I finished this post on perseverance on the 23rd of last month and was planning to post it the following day. But it seemed that I had another lesson on perseverance to learn and more paragraphs to add before I posted it.
I woke up that Monday morning and was not feeling well, but I stuck with my routine of Mary getting me dressed and out of bed at 7:30. I found it so difficult to breathe, much more difficult than usual when Mary removed my breathing mask. Still, like thousands of times before, I lied to myself about being a tough guy and surged ahead.
When Mary finally got me propped up in my wheelchair in front of my computer I couldn’t breathe, even after Mary put my breathing mask back on. I struggled even to open my eyes, which is a real problem when you control your computer’s mouse with eye movements.
Somehow, by God’s grace and Mary’s adrenaline rush, she got me back in bed and called my visiting nurse Practitioner, Rebecca. She came right away (she’s the best). After checking my vitals and listening to my chest, she heard fluid in my right lung. She then called for an X-ray tech to come out to look at my lungs. On my best days, only 30% of my lungs are functioning; apparently this was not one of those “best days.”
The X-rays showed that I had pneumonia in my right lung. Even with my breathing mask on, I was gasping for air through my mouth, kind of like a Goldfish just before you scoop him out of the tank and flush him down the toilet. Rebecca later determined that my kidneys were no longer functioning and that I would probably not survive the short trip to the hospital; that I would likely die of heart or respiratory failure before even arriving. I knew that she was right.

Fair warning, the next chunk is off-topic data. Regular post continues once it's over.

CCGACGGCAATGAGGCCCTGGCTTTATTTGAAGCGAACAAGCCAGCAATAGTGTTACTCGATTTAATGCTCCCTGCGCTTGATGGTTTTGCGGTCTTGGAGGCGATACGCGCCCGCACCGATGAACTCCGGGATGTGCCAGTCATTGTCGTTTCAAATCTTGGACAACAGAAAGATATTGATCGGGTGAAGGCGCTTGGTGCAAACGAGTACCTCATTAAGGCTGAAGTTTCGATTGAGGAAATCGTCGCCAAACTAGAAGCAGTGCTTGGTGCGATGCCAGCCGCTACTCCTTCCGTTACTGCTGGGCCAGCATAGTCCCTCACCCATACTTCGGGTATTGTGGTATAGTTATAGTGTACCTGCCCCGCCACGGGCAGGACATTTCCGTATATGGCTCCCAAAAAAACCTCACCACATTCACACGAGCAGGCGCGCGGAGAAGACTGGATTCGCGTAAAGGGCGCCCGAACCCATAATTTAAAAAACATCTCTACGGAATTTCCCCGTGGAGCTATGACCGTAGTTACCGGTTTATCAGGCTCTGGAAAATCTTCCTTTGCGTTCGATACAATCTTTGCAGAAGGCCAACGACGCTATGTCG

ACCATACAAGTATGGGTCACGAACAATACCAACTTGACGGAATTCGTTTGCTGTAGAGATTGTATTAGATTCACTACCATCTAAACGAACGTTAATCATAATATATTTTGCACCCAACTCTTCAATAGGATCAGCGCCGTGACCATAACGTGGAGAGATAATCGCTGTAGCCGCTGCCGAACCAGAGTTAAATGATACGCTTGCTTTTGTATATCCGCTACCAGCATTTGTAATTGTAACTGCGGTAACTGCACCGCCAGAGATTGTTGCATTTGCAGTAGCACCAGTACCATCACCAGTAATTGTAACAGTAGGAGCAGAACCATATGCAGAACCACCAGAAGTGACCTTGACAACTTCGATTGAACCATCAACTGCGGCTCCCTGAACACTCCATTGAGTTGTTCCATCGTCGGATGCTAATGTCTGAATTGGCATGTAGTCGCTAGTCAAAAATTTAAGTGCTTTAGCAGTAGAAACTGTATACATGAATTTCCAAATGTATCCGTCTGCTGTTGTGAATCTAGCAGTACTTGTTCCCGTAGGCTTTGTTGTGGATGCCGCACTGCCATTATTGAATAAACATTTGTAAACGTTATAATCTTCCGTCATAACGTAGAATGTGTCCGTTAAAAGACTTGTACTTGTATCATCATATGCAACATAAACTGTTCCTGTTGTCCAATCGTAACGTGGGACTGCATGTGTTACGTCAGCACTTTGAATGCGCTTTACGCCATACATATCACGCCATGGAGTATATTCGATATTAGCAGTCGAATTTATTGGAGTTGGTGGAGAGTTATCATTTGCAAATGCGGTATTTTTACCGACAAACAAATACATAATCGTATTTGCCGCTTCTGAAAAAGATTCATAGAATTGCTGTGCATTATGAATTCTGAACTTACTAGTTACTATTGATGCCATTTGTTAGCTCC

With our agreement, Rebecca handed me off to hospice. I was so relieved with our decision. To understand my relief, you have to realize that, with my skinny arms and bony hands, it usually takes several Phlebotomists to find and puncture a vein for the IV; and that’s using the tiniest of needles, the needles they use for premature babies. They try so hard to be gentle, but it’s like a torture treatment, and my arms and hands end up looking like a pin cushions. The “stab a vein” contest is just the first step of my previous hospital visits. I’ll spare you from hearing about my catheter insertion stories. I am so thankful for nurses and caregivers, especially the caregiver I’ve been married to for the last thirty-three years.
The following is the original post that I planned to post the day I got pneumonia. I’ll give a brief update on my current health condition at the bottom of the post. Thank you for reading.
Among other things, perseverance is one of the lessons Mary and I have learned through this challenging Twenty-two year battle with my having ALS. In a protracted trial, the greatest temptation is giving up. So many times, Mary and I have come to a place that continuing the fight seemed impossible, but God’s grace steps in and carries us further down our narrow, bumpy path.
Have you ever been to a place where you felt surrounded by enemies and continuing the battle seemed to be impossible?
If yes, I hope and pray this simple post will strengthen your perseverance to keep “fighting the good fight.”
The definition of perseverance:
(The) continued effort to do or achieve something despite difficulties, failure, or opposition.
Critics of Christianity, like I once was, say that followers of Christ are weak-willed for having to rely on God for strength to go on. To this charge, I plead guilty. In every way, I am pathetically weak.